It looked like it was going to be a beautiful day, so this morning we decided to take a drive to see how the fall colors were coming along. Our son, Mike, and daughter-in-law, Deb, went with us.
On the way to Steamboat, we decided to turn off the main highway and take a drive up through Butcherknife Draw. Or that's what they called it when I was a kid. It used to be a coal mine; well, actually more than one coal mine, but one was large enough that it had a railroad spur and processing tipple. The mine itself was located aways up in the draw. What I remember about the Butcherknife mine; U.S. Highway 40 went right under part of the mine tipple. The highway was not near as wide back then, but still it barely squeezed between the timbers supporting part of the tipple.
Today, there's no sign for the tipple or a coal mine up the draw. However, there are lots of houses and those weren't there when I was a child, and I don't remember the road going so far back and finally reaching the very top of the mountain. From the top of that mountain, the view is fantastic, looking off in all directions. We found that the chokecherry and sarvis bushes on the mountain hillsides were just lovely with their autumn hue, in places.
On up the highway a few miles from Butcherknife is the site of the old McGregor coal mine. The Routt County Landfill is now in the same place. We turned off and went over that way so I could get a picture of the two old houses that still stand on the old McGregor site. These were part of the McGregor mine camp. The McGregor underground mine was a large operation with a railroad spur and processing tipple. It closed in the 1940s, and the Osage Mining Company later started a strip mine in the same location; the landfill is now part of the old strip mine. The McGregor power plant was taken over by private control after the McGregor mine shut down. The power plant continued in operation supplying electricity to all of the Yampa Valley until 1964 when the Hayden power plant started. Today, there is nothing left to indicate a mine and power plant existed in that location, other than a few crumbling concrete foundations.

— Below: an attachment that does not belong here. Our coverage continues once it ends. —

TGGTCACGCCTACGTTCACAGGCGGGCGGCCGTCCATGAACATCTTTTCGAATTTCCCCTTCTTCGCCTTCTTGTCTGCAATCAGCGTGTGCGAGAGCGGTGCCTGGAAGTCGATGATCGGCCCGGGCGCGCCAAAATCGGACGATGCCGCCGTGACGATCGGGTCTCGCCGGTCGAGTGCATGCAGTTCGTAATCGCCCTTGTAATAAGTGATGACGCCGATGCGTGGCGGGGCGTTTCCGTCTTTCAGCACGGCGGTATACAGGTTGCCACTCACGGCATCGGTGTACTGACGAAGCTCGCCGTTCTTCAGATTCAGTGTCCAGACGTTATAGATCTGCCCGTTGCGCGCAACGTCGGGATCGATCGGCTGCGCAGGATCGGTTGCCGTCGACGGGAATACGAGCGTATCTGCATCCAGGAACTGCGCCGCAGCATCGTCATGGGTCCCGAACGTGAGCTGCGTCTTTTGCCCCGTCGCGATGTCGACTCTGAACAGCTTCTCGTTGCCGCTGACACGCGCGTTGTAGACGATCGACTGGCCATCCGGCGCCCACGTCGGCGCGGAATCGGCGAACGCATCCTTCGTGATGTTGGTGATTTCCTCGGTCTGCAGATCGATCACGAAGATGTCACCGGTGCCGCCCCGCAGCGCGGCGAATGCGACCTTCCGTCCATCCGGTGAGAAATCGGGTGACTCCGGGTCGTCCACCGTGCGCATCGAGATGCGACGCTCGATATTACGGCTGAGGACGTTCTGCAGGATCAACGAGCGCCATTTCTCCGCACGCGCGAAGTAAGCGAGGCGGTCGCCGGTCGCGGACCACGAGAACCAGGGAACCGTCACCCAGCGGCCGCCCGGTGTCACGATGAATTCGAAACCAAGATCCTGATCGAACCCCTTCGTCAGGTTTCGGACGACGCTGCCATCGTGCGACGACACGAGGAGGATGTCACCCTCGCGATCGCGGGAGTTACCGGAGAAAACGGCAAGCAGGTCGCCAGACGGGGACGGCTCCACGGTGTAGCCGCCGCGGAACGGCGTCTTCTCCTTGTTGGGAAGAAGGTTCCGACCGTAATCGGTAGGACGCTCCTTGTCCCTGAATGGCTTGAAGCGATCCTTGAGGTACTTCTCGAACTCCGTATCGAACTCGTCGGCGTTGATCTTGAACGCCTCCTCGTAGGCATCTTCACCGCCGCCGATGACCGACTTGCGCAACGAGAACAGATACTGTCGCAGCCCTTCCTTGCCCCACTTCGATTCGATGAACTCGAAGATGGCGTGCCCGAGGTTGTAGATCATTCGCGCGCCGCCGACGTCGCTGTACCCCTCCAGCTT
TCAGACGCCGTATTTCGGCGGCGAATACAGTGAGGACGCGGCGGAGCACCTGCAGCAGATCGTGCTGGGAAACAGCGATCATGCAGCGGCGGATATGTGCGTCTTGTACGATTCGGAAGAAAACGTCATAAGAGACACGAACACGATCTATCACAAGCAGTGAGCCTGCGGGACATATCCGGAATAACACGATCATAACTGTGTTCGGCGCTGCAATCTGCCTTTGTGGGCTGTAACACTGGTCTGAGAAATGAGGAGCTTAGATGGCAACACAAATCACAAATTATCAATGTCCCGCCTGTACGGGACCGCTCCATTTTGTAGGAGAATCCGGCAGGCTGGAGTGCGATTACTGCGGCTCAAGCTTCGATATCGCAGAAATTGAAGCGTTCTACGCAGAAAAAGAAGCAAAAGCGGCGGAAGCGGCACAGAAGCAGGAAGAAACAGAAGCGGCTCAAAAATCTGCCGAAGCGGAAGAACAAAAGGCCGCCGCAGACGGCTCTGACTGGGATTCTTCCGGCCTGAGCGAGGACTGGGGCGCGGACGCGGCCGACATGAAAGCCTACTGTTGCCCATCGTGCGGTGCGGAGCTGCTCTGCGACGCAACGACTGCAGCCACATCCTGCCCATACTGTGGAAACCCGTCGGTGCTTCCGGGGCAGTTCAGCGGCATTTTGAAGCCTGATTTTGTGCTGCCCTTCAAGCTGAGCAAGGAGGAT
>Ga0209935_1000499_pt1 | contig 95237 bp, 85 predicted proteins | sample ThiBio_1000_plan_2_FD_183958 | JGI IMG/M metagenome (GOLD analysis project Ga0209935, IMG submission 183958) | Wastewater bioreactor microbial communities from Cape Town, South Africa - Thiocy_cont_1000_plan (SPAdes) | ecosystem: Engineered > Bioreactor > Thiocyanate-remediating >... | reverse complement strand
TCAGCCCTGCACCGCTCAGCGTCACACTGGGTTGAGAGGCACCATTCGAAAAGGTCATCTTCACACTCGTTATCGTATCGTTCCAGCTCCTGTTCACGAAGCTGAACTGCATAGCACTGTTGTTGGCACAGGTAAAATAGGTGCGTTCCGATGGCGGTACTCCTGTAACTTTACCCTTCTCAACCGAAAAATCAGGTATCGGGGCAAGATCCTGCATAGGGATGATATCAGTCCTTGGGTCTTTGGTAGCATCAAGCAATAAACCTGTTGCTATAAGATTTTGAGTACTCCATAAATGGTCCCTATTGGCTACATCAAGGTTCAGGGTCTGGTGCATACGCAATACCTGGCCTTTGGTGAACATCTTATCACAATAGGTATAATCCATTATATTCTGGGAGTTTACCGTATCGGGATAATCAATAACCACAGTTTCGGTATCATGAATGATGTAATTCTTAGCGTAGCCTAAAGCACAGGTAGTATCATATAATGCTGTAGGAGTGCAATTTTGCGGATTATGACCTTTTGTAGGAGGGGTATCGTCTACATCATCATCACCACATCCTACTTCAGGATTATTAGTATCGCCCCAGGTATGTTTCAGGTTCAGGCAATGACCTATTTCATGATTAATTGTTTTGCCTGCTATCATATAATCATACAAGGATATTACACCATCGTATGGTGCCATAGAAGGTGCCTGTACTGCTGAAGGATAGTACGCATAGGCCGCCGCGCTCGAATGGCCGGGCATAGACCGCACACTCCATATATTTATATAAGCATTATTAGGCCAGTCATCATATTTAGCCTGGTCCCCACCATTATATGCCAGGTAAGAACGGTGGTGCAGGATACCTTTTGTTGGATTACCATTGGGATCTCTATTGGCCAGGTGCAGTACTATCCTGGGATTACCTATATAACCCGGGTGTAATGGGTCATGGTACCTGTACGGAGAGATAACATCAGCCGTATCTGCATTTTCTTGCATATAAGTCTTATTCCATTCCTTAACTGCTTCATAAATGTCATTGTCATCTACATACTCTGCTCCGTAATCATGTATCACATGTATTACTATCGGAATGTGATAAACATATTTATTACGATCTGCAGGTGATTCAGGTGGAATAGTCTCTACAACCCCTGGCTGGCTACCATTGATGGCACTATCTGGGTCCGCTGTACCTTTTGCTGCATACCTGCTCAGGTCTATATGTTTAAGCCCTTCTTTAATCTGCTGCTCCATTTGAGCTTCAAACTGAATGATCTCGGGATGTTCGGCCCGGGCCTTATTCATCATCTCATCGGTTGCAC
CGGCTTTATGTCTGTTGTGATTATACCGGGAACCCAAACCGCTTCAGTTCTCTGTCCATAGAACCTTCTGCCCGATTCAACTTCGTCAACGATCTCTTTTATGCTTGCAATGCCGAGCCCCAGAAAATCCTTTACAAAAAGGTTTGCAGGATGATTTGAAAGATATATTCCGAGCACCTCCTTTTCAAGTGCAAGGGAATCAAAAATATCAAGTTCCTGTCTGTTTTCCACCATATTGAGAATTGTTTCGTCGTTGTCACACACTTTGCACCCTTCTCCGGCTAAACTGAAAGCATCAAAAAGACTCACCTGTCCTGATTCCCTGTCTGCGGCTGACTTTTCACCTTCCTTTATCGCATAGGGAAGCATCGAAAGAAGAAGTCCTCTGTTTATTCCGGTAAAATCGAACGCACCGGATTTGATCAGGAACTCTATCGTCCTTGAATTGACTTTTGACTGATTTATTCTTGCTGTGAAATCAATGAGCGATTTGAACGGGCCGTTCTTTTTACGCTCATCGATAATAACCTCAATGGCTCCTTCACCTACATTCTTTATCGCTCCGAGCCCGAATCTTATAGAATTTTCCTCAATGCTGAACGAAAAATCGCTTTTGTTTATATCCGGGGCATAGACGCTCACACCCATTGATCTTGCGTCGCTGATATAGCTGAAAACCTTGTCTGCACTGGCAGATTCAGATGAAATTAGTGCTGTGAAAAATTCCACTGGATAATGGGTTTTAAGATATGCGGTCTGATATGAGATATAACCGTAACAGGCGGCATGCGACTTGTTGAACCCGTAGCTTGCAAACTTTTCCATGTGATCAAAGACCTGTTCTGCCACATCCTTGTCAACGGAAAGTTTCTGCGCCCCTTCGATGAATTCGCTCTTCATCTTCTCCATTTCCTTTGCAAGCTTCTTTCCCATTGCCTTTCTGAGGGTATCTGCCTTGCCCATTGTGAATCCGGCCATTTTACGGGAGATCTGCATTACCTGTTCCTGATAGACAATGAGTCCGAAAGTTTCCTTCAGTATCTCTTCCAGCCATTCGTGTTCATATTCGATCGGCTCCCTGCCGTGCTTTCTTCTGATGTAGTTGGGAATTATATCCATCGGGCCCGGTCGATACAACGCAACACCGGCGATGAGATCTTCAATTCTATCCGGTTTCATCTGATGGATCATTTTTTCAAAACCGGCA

Then we drove up Rabbit Ears Pass and across to the old monument marker on old U.S. 40, where we stopped long enough to eat our picnic sandwiches. The highway over Rabbit Ears Pass first became a major link between Denver and the Yampa Valley in 1919. The monument was erected in 1929. Highway 40 has been changed many times since 1919 or 1929, for that matter, and the monument is now several miles from present-day Highway 40. They are cutting some of the beetle-killed pine trees and sawing them into firewood length blocks. There were several piles near the monument. I understand that you can purchase a permit from the Forest Service to haul some of that home for firewood. I'm glad some use is being made of all the beetle-killed pine.
We then drove back to present-day Highway 40 and continued eastward a couple of miles until we came to the Buffalo Park road. The Buffalo Park road is the Forest Service road which connects Rabbit Ears Pass and Gore Pass. Most all Forest Service roads are open for most any kind of travel including ATVs and motorbikes. However, the Buffalo Park road is listed as a Forest Service highway and it is closed to this mode of travel. That is a big disappointment to us because we would love to travel it with the ATVs. There are people who ignore the rules and ride their ATVs where it's not allowed. Glad to say with honesty, we won't do that.